Students salute veterans
<p>Eddie Seward and his sister Brandi hold the stars they made for their dad who is awaiting for his deployment to Iraq with the Idaho Army National Guard</p>
<p>Steve Stefanski, Marine Corps veteran, stands as the choir with Ponderosa Elementary sings the "Marines' Hymn" during a veterans assembly.</p>
| November 11, 2010 8:00 PM
POST FALLS - It took Dave Wilmer 15 years after returning from Vietnam to be around crowds and attend events such as Wednesday's school assembly honoring veterans.
"It takes awhile to fight shell shock," the Post Falls veteran said. "This is what veterans go through. A letter listing those missing in action followed me home and the first thing I did was burn it. I was in denial for 15 years."
Today, Wilmer, who served in the Army's First Infantry Division, is proud more than ever that he served. He's also proud that communities and students hold ceremonies recognizing sacrifices veterans and their families have made for freedom.
The assembly of skits, songs and a slide show praising veterans at Ponderosa Elementary that Wilmer attended was among several school ceremonies throughout Kootenai County.
"This was wonderful," Wilmer said afterward. "It really speaks about the patriotism the kids have. We need to keep a positive attitude with all that's going on in the world. It's a whole new ball game from when I returned.
"There's been some real healing for these veterans, and I'm a part of that."
There are nearly 15,000 veterans living in Kootenai County, according to the Department of Veterans Affairs.
Many local schools have students with parents who are deployed. Brandi and Eddie Seward are among six Ponderosa children who have a parent deployed. They wrote their thoughts on a star that was posted during the assembly about their dad, Chris, who is part of the Idaho National Guard unit training in Mississippi that's about to leave for Iraq.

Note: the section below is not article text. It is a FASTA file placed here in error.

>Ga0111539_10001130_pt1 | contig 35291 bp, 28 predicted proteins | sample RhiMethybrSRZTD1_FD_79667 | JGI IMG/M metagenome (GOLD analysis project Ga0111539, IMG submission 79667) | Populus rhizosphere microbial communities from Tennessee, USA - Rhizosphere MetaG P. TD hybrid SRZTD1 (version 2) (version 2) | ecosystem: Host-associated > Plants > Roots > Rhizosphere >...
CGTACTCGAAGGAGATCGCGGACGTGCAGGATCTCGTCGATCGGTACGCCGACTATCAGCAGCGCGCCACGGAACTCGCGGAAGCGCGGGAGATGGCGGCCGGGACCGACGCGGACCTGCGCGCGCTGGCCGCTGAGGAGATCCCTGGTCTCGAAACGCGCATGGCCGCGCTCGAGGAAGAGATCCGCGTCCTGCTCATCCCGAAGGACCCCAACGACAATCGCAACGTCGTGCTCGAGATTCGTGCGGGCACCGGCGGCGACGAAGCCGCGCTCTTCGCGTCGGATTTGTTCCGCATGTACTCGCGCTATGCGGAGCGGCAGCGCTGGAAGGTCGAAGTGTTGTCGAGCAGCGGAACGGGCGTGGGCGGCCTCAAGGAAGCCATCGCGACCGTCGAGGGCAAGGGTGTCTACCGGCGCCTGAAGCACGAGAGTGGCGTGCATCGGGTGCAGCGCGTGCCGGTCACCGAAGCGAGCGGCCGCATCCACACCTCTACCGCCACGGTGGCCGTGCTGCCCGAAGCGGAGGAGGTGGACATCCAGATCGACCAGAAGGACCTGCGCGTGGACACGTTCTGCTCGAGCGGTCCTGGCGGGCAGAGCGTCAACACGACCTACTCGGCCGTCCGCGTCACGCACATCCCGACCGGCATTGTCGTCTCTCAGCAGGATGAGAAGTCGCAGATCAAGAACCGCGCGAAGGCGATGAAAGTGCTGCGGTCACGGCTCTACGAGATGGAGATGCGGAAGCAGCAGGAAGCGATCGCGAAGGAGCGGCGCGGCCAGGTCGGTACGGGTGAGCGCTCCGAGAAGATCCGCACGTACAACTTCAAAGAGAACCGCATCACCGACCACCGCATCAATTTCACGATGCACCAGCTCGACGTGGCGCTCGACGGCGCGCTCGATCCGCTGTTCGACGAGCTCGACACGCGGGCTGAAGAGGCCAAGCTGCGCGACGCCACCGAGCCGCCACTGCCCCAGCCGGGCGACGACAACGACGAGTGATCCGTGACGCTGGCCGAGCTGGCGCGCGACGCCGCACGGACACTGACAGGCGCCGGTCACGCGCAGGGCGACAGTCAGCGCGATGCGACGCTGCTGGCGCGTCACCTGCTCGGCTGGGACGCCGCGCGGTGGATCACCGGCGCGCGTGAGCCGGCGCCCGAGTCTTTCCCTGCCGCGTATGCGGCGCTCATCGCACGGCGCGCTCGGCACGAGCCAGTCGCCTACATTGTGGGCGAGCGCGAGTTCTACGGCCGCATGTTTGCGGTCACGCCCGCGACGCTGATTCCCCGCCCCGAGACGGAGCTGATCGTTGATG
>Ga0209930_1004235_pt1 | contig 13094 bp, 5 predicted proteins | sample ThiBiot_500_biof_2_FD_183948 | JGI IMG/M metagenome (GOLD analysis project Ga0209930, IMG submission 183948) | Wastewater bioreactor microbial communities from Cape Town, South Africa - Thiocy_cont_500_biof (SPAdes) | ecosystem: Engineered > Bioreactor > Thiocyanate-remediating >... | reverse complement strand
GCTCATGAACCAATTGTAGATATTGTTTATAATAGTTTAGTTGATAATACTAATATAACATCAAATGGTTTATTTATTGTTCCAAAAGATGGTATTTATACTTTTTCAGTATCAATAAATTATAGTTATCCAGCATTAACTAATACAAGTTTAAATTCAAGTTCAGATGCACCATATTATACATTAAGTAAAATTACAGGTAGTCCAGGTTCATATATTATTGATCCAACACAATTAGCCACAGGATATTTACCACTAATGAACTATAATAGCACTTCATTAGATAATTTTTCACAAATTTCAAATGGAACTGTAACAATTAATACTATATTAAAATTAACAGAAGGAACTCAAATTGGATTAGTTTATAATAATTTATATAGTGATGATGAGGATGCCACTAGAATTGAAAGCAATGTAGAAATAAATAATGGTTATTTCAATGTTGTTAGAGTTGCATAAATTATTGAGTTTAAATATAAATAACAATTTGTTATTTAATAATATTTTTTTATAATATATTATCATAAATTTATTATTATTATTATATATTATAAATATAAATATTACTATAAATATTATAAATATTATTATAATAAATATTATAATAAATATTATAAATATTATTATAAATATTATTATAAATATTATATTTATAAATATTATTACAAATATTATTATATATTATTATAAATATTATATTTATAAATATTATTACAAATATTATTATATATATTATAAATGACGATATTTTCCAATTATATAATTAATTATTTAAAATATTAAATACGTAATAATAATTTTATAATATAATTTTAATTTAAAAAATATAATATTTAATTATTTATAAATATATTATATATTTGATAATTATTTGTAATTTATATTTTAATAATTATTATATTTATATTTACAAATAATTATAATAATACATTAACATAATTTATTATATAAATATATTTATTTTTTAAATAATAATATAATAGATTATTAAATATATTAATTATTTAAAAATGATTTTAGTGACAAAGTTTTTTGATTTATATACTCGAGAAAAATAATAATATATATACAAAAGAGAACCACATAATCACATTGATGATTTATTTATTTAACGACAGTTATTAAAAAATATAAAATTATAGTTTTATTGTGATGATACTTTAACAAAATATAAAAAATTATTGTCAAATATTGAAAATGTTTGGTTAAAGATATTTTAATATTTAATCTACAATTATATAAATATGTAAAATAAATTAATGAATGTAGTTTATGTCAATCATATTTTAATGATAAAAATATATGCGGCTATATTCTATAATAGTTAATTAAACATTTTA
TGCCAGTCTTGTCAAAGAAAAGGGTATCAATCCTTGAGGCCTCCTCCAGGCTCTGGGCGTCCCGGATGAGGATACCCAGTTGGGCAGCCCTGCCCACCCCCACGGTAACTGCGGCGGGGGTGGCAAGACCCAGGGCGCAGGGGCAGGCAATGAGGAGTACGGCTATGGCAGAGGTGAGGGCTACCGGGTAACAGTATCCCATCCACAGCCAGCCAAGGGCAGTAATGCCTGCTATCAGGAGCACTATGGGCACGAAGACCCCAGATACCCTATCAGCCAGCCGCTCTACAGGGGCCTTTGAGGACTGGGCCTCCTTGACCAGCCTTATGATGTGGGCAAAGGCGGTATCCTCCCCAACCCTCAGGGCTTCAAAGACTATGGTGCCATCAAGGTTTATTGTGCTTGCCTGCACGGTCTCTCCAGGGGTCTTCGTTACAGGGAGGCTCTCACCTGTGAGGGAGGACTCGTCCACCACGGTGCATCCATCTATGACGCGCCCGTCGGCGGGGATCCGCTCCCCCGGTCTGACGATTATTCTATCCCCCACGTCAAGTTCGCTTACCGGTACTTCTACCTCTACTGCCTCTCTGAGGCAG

"He's fighting for our country, but I miss him," Brandi said. "I wrote that I love him and want him to be safe."
Some fifth-graders read their essays honoring vets. Chase Cripps said his grandpa was shot in the chest as a helicopter door gunner, but a metal protector saved him. He also survived a crash into a lake.
"He says he isn't a hero, but he is a hero to me," Cripps wrote. "People say he is a hero, but all he says back is, 'Just doing my job' and 'When you go over there fighting for your country, you end up fighting for the man next to you.'"
Joshua Flock thanked veterans for risking their lives.
"You are all so strong willed and great," he wrote. "You are almost as important as the president."
Veterans Day, which is today, is also about staying in touch with those who serve.
During an assembly at River City Middle School on Wednesday, eighth-grader Spencer Jones, president of the school's National Junior Honor Society, presented the student body with a flag that 1st Lt. Bradley J. Mayhew flew in honor and recognition of the students in the Helmand Province of Afghanistan.
Honor society students wrote letters and sent care packages to the Marine unit as a service project last year and received a letter of thanks and the flag in return. Mayhew asked students to display the flag at the school as a reminder of the war in Afghanistan and the men and women serving the country.
Post Falls veteran Tom Affeldt, who served in the Navy and is a school bus driver, said the school ceremonies are a nice recognition.
"I'm thinking of old friends today who aren't around anymore and what the future holds for our kids," he said. "When the students ask about veterans, I'm happy to talk about them. It's a positive experience and it gives them an idea about things."
Steve Stefanski, who served in the Marines in Vietnam, said he likes what he sees in schools today.
"I greatly appreciate the support kids have shown veterans," he said. "It was so much different when we got back from Vietnam."